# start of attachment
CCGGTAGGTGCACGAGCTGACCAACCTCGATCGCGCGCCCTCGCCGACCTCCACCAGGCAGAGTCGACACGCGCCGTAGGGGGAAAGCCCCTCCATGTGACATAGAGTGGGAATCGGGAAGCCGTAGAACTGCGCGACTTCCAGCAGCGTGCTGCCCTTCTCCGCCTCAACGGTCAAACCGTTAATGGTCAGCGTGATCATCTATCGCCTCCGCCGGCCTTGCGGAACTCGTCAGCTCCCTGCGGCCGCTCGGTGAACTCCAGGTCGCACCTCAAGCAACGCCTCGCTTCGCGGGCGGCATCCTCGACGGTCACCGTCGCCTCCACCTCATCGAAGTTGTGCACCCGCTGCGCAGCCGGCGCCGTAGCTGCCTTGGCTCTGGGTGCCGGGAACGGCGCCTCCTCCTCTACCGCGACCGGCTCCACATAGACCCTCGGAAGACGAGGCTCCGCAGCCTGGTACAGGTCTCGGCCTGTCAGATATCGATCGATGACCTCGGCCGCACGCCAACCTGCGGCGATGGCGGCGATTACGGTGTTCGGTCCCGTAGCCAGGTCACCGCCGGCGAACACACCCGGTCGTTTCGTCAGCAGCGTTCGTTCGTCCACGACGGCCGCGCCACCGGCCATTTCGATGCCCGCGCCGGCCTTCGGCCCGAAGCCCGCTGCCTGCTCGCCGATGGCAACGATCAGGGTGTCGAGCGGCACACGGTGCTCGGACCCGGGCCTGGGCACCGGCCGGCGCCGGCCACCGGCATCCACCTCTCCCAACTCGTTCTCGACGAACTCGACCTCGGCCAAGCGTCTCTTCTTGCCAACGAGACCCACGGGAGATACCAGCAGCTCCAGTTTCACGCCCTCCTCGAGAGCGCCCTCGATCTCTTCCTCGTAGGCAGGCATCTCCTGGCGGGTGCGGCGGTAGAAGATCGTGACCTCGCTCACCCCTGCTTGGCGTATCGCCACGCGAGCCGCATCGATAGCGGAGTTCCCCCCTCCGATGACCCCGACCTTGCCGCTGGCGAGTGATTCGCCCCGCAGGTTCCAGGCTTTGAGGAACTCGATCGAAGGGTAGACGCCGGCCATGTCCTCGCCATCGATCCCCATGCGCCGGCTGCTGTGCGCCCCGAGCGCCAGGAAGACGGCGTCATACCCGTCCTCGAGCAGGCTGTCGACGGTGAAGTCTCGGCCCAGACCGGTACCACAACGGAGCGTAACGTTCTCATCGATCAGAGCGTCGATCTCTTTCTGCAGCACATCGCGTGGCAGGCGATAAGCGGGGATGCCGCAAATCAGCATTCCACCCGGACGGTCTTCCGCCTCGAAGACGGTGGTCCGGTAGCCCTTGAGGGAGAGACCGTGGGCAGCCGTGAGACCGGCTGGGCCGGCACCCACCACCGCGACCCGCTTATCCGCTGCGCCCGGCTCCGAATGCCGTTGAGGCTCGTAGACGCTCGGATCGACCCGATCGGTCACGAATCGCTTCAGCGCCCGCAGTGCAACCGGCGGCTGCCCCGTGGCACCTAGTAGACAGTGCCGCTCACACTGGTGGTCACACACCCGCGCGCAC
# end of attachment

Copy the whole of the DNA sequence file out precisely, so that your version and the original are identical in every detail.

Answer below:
CCGGTAGGTGCACGAGCTGACCAACCTCGATCGCGCGCCCTCGCCGACCTCCACCAGGCAGAGTCGACACGCGCCGTAGGGGGAAAGCCCCTCCATGTGACATAGAGTGGGAATCGGGAAGCCGTAGAACTGCGCGACTTCCAGCAGCGTGCTGCCCTTCTCCGCCTCAACGGTCAAACCGTTAATGGTCAGCGTGATCATCTATCGCCTCCGCCGGCCTTGCGGAACTCGTCAGCTCCCTGCGGCCGCTCGGTGAACTCCAGGTCGCACCTCAAGCAACGCCTCGCTTCGCGGGCGGCATCCTCGACGGTCACCGTCGCCTCCACCTCATCGAAGTTGTGCACCCGCTGCGCAGCCGGCGCCGTAGCTGCCTTGGCTCTGGGTGCCGGGAACGGCGCCTCCTCCTCTACCGCGACCGGCTCCACATAGACCCTCGGAAGACGAGGCTCCGCAGCCTGGTACAGGTCTCGGCCTGTCAGATATCGATCGATGACCTCGGCCGCACGCCAACCTGCGGCGATGGCGGCGATTACGGTGTTCGGTCCCGTAGCCAGGTCACCGCCGGCGAACACACCCGGTCGTTTCGTCAGCAGCGTTCGTTCGTCCACGACGGCCGCGCCACCGGCCATTTCGATGCCCGCGCCGGCCTTCGGCCCGAAGCCCGCTGCCTGCTCGCCGATGGCAACGATCAGGGTGTCGAGCGGCACACGGTGCTCGGACCCGGGCCTGGGCACCGGCCGGCGCCGGCCACCGGCATCCACCTCTCCCAACTCGTTCTCGACGAACTCGACCTCGGCCAAGCGTCTCTTCTTGCCAACGAGACCCACGGGAGATACCAGCAGCTCCAGTTTCACGCCCTCCTCGAGAGCGCCCTCGATCTCTTCCTCGTAGGCAGGCATCTCCTGGCGGGTGCGGCGGTAGAAGATCGTGACCTCGCTCACCCCTGCTTGGCGTATCGCCACGCGAGCCGCATCGATAGCGGAGTTCCCCCCTCCGATGACCCCGACCTTGCCGCTGGCGAGTGATTCGCCCCGCAGGTTCCAGGCTTTGAGGAACTCGATCGAAGGGTAGACGCCGGCCATGTCCTCGCCATCGATCCCCATGCGCCGGCTGCTGTGCGCCCCGAGCGCCAGGAAGACGGCGTCATACCCGTCCTCGAGCAGGCTGTCGACGGTGAAGTCTCGGCCCAGACCGGTACCACAACGGAGCGTAACGTTCTCATCGATCAGAGCGTCGATCTCTTTCTGCAGCACATCGCGTGGCAGGCGATAAGCGGGGATGCCGCAAATCAGCATTCCACCCGGACGGTCTTCCGCCTCGAAGACGGTGGTCCGGTAGCCCTTGAGGGAGAGACCGTGGGCAGCCGTGAGACCGGCTGGGCCGGCACCCACCACCGCGACCCGCTTATCCGCTGCGCCCGGCTCCGAATGCCGTTGAGGCTCGTAGACGCTCGGATCGACCCGATCGGTCACGAATCGCTTCAGCGCCCGCAGTGCAACCGGCGGCTGCCCCGTGGCACCTAGTAGACAGTGCCGCTCACACTGGTGGTCACACACCCGCGCGCAC